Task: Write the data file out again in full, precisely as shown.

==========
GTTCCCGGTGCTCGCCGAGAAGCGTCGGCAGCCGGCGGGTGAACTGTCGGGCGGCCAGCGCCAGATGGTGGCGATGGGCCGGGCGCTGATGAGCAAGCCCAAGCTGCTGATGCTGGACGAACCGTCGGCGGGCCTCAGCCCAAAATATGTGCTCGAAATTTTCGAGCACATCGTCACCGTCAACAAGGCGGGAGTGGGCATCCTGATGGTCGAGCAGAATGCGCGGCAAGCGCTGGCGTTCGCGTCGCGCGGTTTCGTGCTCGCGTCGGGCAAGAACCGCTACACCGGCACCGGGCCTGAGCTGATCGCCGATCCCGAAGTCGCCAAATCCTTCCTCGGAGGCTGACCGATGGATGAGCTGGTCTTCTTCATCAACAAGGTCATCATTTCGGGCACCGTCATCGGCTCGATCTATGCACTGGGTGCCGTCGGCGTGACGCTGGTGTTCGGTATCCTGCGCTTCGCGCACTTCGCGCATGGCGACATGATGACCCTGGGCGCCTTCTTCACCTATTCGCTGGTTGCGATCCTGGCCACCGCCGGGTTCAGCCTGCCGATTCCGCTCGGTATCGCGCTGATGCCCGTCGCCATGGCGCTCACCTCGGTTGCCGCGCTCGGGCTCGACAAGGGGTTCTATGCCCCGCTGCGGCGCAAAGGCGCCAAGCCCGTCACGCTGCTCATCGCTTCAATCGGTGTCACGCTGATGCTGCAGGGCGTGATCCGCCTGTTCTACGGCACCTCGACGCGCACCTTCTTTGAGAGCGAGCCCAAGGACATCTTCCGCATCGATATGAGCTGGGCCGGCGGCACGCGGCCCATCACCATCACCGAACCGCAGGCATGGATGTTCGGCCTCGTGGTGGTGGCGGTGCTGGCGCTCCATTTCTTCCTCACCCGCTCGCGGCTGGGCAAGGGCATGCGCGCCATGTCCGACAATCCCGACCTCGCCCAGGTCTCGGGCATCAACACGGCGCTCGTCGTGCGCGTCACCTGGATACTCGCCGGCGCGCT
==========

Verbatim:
GTTCCCGGTGCTCGCCGAGAAGCGTCGGCAGCCGGCGGGTGAACTGTCGGGCGGCCAGCGCCAGATGGTGGCGATGGGCCGGGCGCTGATGAGCAAGCCCAAGCTGCTGATGCTGGACGAACCGTCGGCGGGCCTCAGCCCAAAATATGTGCTCGAAATTTTCGAGCACATCGTCACCGTCAACAAGGCGGGAGTGGGCATCCTGATGGTCGAGCAGAATGCGCGGCAAGCGCTGGCGTTCGCGTCGCGCGGTTTCGTGCTCGCGTCGGGCAAGAACCGCTACACCGGCACCGGGCCTGAGCTGATCGCCGATCCCGAAGTCGCCAAATCCTTCCTCGGAGGCTGACCGATGGATGAGCTGGTCTTCTTCATCAACAAGGTCATCATTTCGGGCACCGTCATCGGCTCGATCTATGCACTGGGTGCCGTCGGCGTGACGCTGGTGTTCGGTATCCTGCGCTTCGCGCACTTCGCGCATGGCGACATGATGACCCTGGGCGCCTTCTTCACCTATTCGCTGGTTGCGATCCTGGCCACCGCCGGGTTCAGCCTGCCGATTCCGCTCGGTATCGCGCTGATGCCCGTCGCCATGGCGCTCACCTCGGTTGCCGCGCTCGGGCTCGACAAGGGGTTCTATGCCCCGCTGCGGCGCAAAGGCGCCAAGCCCGTCACGCTGCTCATCGCTTCAATCGGTGTCACGCTGATGCTGCAGGGCGTGATCCGCCTGTTCTACGGCACCTCGACGCGCACCTTCTTTGAGAGCGAGCCCAAGGACATCTTCCGCATCGATATGAGCTGGGCCGGCGGCACGCGGCCCATCACCATCACCGAACCGCAGGCATGGATGTTCGGCCTCGTGGTGGTGGCGGTGCTGGCGCTCCATTTCTTCCTCACCCGCTCGCGGCTGGGCAAGGGCATGCGCGCCATGTCCGACAATCCCGACCTCGCCCAGGTCTCGGGCATCAACACGGCGCTCGTCGTGCGCGTCACCTGGATACTCGCCGGCGCGCT